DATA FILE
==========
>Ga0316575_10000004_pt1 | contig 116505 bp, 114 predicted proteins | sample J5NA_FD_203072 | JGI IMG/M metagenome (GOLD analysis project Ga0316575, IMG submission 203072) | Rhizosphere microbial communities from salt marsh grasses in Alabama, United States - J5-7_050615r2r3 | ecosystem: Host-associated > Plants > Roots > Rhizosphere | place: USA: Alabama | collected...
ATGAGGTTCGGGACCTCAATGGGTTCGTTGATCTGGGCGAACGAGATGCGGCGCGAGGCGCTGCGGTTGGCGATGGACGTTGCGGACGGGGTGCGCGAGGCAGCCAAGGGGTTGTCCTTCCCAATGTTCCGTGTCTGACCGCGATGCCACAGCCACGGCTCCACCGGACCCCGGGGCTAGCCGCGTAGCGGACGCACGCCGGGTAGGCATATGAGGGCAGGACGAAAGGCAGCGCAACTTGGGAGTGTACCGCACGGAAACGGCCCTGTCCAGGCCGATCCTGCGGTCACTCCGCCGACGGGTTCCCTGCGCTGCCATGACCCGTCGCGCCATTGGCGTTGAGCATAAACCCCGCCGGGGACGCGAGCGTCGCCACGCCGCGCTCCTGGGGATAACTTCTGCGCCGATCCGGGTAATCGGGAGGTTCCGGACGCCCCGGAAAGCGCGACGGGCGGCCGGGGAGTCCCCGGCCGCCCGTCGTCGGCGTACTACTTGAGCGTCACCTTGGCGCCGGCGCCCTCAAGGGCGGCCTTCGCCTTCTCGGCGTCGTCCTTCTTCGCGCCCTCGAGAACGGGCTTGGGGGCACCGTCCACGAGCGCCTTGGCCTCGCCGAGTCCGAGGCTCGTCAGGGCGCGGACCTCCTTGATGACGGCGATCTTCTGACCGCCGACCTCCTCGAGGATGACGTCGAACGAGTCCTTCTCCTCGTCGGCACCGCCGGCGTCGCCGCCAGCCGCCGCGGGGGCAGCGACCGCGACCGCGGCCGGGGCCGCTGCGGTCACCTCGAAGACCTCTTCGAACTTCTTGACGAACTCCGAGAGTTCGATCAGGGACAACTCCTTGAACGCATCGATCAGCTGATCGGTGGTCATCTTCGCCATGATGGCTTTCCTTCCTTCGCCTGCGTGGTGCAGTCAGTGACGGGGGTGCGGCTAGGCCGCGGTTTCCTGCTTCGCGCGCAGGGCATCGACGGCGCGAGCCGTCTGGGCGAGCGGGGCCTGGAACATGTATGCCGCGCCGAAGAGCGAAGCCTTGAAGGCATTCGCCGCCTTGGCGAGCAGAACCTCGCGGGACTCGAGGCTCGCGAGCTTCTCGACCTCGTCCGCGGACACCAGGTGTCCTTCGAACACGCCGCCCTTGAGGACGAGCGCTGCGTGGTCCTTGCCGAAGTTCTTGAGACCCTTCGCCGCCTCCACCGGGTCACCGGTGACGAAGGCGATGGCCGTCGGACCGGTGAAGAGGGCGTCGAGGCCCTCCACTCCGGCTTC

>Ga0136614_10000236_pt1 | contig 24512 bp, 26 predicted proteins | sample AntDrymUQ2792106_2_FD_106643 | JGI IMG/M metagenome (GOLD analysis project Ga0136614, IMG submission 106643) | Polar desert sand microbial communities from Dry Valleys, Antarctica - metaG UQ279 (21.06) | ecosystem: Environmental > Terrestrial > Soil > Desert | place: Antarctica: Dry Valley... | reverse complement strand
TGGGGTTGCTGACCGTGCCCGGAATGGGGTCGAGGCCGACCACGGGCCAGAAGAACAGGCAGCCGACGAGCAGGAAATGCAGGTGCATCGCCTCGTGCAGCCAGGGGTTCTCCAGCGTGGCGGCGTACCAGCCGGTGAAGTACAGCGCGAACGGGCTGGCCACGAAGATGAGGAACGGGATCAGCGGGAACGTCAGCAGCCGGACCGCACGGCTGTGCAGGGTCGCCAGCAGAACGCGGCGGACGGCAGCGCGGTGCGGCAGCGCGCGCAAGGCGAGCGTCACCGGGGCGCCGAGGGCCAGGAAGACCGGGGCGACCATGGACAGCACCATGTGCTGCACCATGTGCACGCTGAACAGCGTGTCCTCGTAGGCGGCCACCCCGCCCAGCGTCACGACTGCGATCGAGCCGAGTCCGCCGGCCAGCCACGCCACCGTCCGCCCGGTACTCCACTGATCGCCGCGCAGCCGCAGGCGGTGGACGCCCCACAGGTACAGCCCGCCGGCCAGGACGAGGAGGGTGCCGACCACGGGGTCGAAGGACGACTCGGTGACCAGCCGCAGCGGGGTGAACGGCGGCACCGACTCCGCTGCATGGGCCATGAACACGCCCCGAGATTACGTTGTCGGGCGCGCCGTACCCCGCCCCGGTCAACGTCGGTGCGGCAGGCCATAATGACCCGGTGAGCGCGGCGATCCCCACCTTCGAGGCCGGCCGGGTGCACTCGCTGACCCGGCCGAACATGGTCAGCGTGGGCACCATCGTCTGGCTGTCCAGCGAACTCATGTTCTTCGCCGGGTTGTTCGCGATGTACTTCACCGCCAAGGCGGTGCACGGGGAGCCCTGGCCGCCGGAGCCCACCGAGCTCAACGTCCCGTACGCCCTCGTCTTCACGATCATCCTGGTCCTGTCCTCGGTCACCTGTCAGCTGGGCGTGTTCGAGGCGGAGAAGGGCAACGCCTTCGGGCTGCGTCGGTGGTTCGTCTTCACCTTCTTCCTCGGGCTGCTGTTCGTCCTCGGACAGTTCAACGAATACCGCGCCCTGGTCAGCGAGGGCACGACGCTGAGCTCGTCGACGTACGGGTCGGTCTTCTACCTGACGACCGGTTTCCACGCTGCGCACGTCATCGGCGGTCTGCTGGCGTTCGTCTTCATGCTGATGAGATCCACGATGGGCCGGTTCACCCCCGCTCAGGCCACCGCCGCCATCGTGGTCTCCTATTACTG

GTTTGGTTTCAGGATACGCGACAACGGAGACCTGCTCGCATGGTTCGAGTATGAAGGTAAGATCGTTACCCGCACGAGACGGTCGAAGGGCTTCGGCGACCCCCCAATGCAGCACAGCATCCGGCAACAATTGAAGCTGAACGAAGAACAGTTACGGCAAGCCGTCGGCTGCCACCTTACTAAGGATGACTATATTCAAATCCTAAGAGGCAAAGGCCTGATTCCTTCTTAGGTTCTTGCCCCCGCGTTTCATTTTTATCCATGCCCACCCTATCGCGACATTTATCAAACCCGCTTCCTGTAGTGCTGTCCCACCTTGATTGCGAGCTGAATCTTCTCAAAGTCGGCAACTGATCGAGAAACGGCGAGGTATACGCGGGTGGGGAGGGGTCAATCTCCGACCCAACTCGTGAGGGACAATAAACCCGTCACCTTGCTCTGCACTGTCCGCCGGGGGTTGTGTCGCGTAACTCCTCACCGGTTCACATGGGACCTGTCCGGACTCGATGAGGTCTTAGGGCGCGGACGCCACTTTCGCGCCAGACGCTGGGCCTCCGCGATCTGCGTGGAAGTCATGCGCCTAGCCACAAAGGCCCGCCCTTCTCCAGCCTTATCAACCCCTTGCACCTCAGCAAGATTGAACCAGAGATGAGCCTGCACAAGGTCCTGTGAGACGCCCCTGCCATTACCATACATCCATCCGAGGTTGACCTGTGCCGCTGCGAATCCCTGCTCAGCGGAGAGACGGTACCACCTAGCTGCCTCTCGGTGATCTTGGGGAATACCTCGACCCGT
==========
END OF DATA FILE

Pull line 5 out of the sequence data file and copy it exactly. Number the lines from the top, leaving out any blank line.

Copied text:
GTTTGGTTTCAGGATACGCGACAACGGAGACCTGCTCGCATGGTTCGAGTATGAAGGTAAGATCGTTACCCGCACGAGACGGTCGAAGGGCTTCGGCGACCCCCCAATGCAGCACAGCATCCGGCAACAATTGAAGCTGAACGAAGAACAGTTACGGCAAGCCGTCGGCTGCCACCTTACTAAGGATGACTATATTCAAATCCTAAGAGGCAAAGGCCTGATTCCTTCTTAGGTTCTTGCCCCCGCGTTTCATTTTTATCCATGCCCACCCTATCGCGACATTTATCAAACCCGCTTCCTGTAGTGCTGTCCCACCTTGATTGCGAGCTGAATCTTCTCAAAGTCGGCAACTGATCGAGAAACGGCGAGGTATACGCGGGTGGGGAGGGGTCAATCTCCGACCCAACTCGTGAGGGACAATAAACCCGTCACCTTGCTCTGCACTGTCCGCCGGGGGTTGTGTCGCGTAACTCCTCACCGGTTCACATGGGACCTGTCCGGACTCGATGAGGTCTTAGGGCGCGGACGCCACTTTCGCGCCAGACGCTGGGCCTCCGCGATCTGCGTGGAAGTCATGCGCCTAGCCACAAAGGCCCGCCCTTCTCCAGCCTTATCAACCCCTTGCACCTCAGCAAGATTGAACCAGAGATGAGCCTGCACAAGGTCCTGTGAGACGCCCCTGCCATTACCATACATCCATCCGAGGTTGACCTGTGCCGCTGCGAATCCCTGCTCAGCGGAGAGACGGTACCACCTAGCTGCCTCTCGGTGATCTTGGGGAATACCTCGACCCGT